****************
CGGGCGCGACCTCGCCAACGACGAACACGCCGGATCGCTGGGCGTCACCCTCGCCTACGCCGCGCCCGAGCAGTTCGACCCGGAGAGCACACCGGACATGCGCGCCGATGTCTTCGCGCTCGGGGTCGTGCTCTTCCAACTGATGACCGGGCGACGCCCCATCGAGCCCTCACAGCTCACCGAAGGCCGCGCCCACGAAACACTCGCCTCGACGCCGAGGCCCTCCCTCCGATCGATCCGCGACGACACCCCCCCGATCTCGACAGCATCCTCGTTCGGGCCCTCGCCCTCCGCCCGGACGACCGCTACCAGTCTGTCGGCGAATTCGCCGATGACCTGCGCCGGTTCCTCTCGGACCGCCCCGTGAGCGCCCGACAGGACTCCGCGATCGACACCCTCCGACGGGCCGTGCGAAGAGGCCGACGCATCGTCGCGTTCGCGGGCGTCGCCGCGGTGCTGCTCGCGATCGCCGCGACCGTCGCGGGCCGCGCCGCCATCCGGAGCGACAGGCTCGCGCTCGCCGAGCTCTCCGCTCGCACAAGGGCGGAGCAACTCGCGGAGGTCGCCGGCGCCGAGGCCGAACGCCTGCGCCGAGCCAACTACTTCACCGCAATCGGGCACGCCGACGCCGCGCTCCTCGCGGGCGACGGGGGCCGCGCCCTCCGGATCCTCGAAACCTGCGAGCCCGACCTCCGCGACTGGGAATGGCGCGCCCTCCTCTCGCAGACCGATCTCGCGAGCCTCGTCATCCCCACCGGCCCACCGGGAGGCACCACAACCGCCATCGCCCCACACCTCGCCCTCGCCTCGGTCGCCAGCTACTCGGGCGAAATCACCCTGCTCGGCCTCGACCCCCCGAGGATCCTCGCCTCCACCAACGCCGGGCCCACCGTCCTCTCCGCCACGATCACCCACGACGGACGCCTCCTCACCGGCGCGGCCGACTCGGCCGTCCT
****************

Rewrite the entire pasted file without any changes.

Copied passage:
CGGGCGCGACCTCGCCAACGACGAACACGCCGGATCGCTGGGCGTCACCCTCGCCTACGCCGCGCCCGAGCAGTTCGACCCGGAGAGCACACCGGACATGCGCGCCGATGTCTTCGCGCTCGGGGTCGTGCTCTTCCAACTGATGACCGGGCGACGCCCCATCGAGCCCTCACAGCTCACCGAAGGCCGCGCCCACGAAACACTCGCCTCGACGCCGAGGCCCTCCCTCCGATCGATCCGCGACGACACCCCCCCGATCTCGACAGCATCCTCGTTCGGGCCCTCGCCCTCCGCCCGGACGACCGCTACCAGTCTGTCGGCGAATTCGCCGATGACCTGCGCCGGTTCCTCTCGGACCGCCCCGTGAGCGCCCGACAGGACTCCGCGATCGACACCCTCCGACGGGCCGTGCGAAGAGGCCGACGCATCGTCGCGTTCGCGGGCGTCGCCGCGGTGCTGCTCGCGATCGCCGCGACCGTCGCGGGCCGCGCCGCCATCCGGAGCGACAGGCTCGCGCTCGCCGAGCTCTCCGCTCGCACAAGGGCGGAGCAACTCGCGGAGGTCGCCGGCGCCGAGGCCGAACGCCTGCGCCGAGCCAACTACTTCACCGCAATCGGGCACGCCGACGCCGCGCTCCTCGCGGGCGACGGGGGCCGCGCCCTCCGGATCCTCGAAACCTGCGAGCCCGACCTCCGCGACTGGGAATGGCGCGCCCTCCTCTCGCAGACCGATCTCGCGAGCCTCGTCATCCCCACCGGCCCACCGGGAGGCACCACAACCGCCATCGCCCCACACCTCGCCCTCGCCTCGGTCGCCAGCTACTCGGGCGAAATCACCCTGCTCGGCCTCGACCCCCCGAGGATCCTCGCCTCCACCAACGCCGGGCCCACCGTCCTCTCCGCCACGATCACCCACGACGGACGCCTCCTCACCGGCGCGGCCGACTCGGCCGTCCT